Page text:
Non-Farm Payrolls drew something of a yawn but, coupled with a look at how business revenues are faring, they do tell us that a little stress is building.
Meanwhile, sterling seems to be without a friend in the world, not least back in Threadneedle Street.
Please click the link for a special, complimentary edition of my bi-monthly market update.
Please see the page heading above which bears this title for a daily 2 1/2 minutes’ worth of reportage, commentary – and comedy – on the financial events of the day, as broadcast on World Radio Switzerland during its evening ‘Drive Time’ programme.
The following article is (after very light editing) something your author wrote early in October of 2008, when the padlocks on the Lehman office building doors were still swinging. The reader will, he hopes, find that most of the presentiments expressed and the analysis submitted sadly turned out to be more accurate than otherwise.
It is to our collective detriment that, eight long, painful, underemployed, increasingly indebted, more societally divisive years on, few if any of these lessons seem to have been drawn by the Powers-that-Be.
Riddle me this, if you will. ‘Europe’ as a concept has perhaps never stood in lower regard, whether in the eyes of its own citizens or of those of us thankfully still beyond its reach. Yet the euro is strengthening – with options showing levels of bullishness not seen since the 2008/9 Crisis – and the likes of Italy and Spain can both borrow for 30 years at much the same rate as can the USA. Ye Gods! It truly must be the Promised Land.
But, forget the fantasy world of central bank-distorted financial markets for a moment and look around at the world beyond the Bloomberg screens.
With all due credit to the great Irish songwriter Percy French for his comic ditty (tune here) which originally concerned the (once more horribly pertinent!) conflict between the Tsar and the Ottomans – one familiar to all true rugby fans in a decidedly more ribald version. When this was first published in the last days of 2007, it was offered as piece of seasonal levity regarding the dire state of financial markets which were already giving undeniable indications that the drama through which we were all living was headed to a very operatic denouement indeed.
With last week’s report of monetary developments in the Eurozone, we again have evidence both of Draghi’s monetary monomania and of the sheer futility of his constant refrain that the ECB is just buying time until member states undertake the ever-promised, but never-delivered ‘structural reforms’ which they all so patently require.
Readers may have noticed a relative lack of activity on this website in recent weeks, an omission for which I apologise.
The reason behind this is that I have been involved in a good deal of work in preparing and launching a new flagship publication, one which will carry the bulk of my output henceforward.
This will take place in collaboration with the team at HindeSight Letters – an offshoot of the well-respected Hinde Capital. Those who wish to continue to receive the sort of in-depth analysis presented here, but now on a regular monthly basis, are invited to take a look at the newsletter, details of which can be found by following the link to:- ‘Money, Macro & Markets’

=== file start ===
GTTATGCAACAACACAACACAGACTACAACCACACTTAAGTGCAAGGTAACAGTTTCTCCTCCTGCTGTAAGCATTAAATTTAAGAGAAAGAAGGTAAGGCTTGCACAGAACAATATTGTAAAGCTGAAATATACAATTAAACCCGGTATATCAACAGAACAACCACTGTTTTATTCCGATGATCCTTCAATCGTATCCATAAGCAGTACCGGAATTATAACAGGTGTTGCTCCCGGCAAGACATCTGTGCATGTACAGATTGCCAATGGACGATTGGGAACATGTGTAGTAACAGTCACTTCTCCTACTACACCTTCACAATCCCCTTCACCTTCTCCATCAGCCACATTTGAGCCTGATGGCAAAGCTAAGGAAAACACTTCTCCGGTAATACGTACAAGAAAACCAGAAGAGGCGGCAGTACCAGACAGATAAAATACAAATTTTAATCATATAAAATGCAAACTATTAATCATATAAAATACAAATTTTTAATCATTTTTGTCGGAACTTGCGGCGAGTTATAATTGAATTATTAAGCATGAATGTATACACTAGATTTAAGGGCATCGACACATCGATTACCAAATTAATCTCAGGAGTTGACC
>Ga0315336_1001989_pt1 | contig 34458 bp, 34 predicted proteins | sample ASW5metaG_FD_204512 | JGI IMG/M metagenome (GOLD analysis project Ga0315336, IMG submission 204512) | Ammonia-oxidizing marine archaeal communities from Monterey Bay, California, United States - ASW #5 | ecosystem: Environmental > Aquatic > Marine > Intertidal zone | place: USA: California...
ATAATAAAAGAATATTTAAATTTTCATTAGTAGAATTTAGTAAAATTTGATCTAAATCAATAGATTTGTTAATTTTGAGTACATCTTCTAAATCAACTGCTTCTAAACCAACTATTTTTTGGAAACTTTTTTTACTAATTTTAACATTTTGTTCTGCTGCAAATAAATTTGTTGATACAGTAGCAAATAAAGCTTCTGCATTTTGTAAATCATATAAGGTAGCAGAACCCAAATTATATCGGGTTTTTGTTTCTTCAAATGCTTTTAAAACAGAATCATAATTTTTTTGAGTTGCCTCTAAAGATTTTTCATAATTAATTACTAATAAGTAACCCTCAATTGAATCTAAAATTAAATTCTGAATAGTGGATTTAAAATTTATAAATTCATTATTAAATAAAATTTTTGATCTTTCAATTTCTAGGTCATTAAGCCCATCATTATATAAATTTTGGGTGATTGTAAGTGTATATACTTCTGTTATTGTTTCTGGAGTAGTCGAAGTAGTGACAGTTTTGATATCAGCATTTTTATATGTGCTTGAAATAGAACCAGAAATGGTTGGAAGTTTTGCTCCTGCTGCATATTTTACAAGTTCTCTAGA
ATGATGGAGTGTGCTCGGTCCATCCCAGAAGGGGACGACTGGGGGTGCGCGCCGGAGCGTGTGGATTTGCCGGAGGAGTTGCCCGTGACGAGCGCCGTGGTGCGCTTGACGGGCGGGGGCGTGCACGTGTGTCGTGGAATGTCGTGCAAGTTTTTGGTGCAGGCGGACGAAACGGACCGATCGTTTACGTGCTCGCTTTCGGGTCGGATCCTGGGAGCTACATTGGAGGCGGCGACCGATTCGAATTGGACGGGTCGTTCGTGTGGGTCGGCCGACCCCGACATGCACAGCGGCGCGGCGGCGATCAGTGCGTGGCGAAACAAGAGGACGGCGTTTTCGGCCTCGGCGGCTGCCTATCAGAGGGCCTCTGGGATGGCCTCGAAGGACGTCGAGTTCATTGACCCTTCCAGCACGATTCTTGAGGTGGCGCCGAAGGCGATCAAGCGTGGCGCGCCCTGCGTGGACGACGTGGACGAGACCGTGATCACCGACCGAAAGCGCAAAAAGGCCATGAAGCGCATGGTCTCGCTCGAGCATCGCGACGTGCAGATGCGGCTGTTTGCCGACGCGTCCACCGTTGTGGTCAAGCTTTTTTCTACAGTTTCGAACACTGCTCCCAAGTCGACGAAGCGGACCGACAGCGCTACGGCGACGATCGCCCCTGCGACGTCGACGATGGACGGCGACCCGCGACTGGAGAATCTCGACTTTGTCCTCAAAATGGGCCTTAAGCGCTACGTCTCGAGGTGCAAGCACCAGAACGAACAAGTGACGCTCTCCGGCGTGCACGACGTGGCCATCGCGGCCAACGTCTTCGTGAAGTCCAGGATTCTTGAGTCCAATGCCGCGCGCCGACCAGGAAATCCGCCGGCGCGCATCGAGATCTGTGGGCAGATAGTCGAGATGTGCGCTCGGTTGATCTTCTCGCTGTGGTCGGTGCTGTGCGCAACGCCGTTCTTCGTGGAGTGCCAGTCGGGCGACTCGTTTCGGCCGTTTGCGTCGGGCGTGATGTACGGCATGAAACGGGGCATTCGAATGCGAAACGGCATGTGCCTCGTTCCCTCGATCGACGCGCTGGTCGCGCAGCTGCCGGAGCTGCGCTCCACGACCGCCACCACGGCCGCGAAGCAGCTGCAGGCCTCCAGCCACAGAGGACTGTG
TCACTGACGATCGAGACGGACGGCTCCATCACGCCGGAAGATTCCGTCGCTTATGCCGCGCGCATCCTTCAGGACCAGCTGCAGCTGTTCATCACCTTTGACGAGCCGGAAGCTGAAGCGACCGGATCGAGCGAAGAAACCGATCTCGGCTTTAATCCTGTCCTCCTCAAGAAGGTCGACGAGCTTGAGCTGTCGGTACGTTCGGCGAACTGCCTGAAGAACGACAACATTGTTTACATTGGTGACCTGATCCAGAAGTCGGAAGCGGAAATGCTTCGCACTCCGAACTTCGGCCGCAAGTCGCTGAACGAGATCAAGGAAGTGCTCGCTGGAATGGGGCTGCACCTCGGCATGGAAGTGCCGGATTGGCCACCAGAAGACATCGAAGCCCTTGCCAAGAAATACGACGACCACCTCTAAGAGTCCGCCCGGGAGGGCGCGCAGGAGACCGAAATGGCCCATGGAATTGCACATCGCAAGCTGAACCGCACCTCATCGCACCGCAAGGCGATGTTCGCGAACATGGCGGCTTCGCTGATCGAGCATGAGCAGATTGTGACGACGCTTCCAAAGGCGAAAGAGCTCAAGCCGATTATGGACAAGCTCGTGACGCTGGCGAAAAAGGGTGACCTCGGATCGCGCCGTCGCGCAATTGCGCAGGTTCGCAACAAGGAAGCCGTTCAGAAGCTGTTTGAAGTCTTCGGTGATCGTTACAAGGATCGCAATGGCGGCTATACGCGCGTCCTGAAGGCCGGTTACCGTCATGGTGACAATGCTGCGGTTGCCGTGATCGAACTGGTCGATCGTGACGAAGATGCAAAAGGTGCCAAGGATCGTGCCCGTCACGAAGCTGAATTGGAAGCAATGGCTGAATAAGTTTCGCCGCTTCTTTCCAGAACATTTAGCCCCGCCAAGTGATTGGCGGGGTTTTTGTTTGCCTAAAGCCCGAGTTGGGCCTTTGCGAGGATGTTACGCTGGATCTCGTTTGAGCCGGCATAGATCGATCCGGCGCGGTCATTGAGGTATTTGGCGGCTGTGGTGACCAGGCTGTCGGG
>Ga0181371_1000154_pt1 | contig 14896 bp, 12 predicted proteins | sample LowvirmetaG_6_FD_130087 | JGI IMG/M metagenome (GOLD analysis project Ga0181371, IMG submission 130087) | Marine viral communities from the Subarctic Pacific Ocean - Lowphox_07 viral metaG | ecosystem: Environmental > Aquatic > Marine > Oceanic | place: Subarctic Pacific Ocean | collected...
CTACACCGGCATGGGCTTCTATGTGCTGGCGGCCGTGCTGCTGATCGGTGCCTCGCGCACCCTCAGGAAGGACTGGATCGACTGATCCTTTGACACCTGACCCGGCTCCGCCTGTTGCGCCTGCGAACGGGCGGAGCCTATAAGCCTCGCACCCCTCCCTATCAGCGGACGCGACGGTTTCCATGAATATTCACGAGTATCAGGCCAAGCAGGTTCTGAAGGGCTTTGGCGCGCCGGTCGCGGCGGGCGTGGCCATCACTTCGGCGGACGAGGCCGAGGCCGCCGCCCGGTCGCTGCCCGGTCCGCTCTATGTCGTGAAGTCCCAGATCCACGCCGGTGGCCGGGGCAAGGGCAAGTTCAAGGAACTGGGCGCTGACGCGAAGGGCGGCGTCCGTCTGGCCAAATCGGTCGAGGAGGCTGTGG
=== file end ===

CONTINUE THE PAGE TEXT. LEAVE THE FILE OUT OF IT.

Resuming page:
In the near future, HindeSight will also be publishing a more condensed, weekly update which will aim to add a brief commentary on salient data and market developments as they arise. Details will be forthcoming shortly.
In light of this, the blog here will carry much briefer, ad hoc articles from now on – essentially those for which a tweet is perhaps too short – as well as announcements of updates to the Hinde pages.
I hope I can count on your continued interest under the new regime.
Here we present one of a series of brief runs-though of the salient events of the past week or so. A more detailed treatment of these and other issues is intended to be released on a monthly schedule, starting in early May. Today, the focus is on the US.
As part of our analytical process, we frequently consult our proprietary estimate of global money supply, something we construct by combining the individual measures for 15 countries (strictly 33, since we include the euro as one of them) which together account for almost three-quarters of global output.
After yet another masterly performance before Congress – one which was immediately confounded by the usual cacophony of cross-talk from the Pigeons and Doves (no Hawks!) among her colleagues – Madame Yellen has left no-one really the wiser as to what the all-things-to-all-men Federal Reserve thinks it is actually doing with regard to monetary policy.
Is she ‘patient’ or not? And is ‘patient’ a nudge-nudge, wink-wink code for a period stretching beyond the next few FOMC meetings or is it just a tacit admission that the Fed will start checking its parachute harness only after the plane’s engines have at last caught fire?